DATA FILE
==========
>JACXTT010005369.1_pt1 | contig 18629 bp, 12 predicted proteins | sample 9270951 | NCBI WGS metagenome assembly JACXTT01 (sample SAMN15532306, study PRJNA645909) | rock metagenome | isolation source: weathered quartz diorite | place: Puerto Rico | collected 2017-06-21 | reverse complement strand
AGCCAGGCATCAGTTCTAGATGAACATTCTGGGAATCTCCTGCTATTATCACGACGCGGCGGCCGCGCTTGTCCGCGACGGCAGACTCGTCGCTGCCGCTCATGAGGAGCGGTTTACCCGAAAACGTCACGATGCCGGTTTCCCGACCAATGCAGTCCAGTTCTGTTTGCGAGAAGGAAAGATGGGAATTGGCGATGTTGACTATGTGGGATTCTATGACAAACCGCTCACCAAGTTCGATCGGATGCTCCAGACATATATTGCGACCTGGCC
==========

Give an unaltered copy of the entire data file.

>JACXTT010005369.1_pt1 | contig 18629 bp, 12 predicted proteins | sample 9270951 | NCBI WGS metagenome assembly JACXTT01 (sample SAMN15532306, study PRJNA645909) | rock metagenome | isolation source: weathered quartz diorite | place: Puerto Rico | collected 2017-06-21 | reverse complement strand
AGCCAGGCATCAGTTCTAGATGAACATTCTGGGAATCTCCTGCTATTATCACGACGCGGCGGCCGCGCTTGTCCGCGACGGCAGACTCGTCGCTGCCGCTCATGAGGAGCGGTTTACCCGAAAACGTCACGATGCCGGTTTCCCGACCAATGCAGTCCAGTTCTGTTTGCGAGAAGGAAAGATGGGAATTGGCGATGTTGACTATGTGGGATTCTATGACAAACCGCTCACCAAGTTCGATCGGATGCTCCAGACATATATTGCGACCTGGCC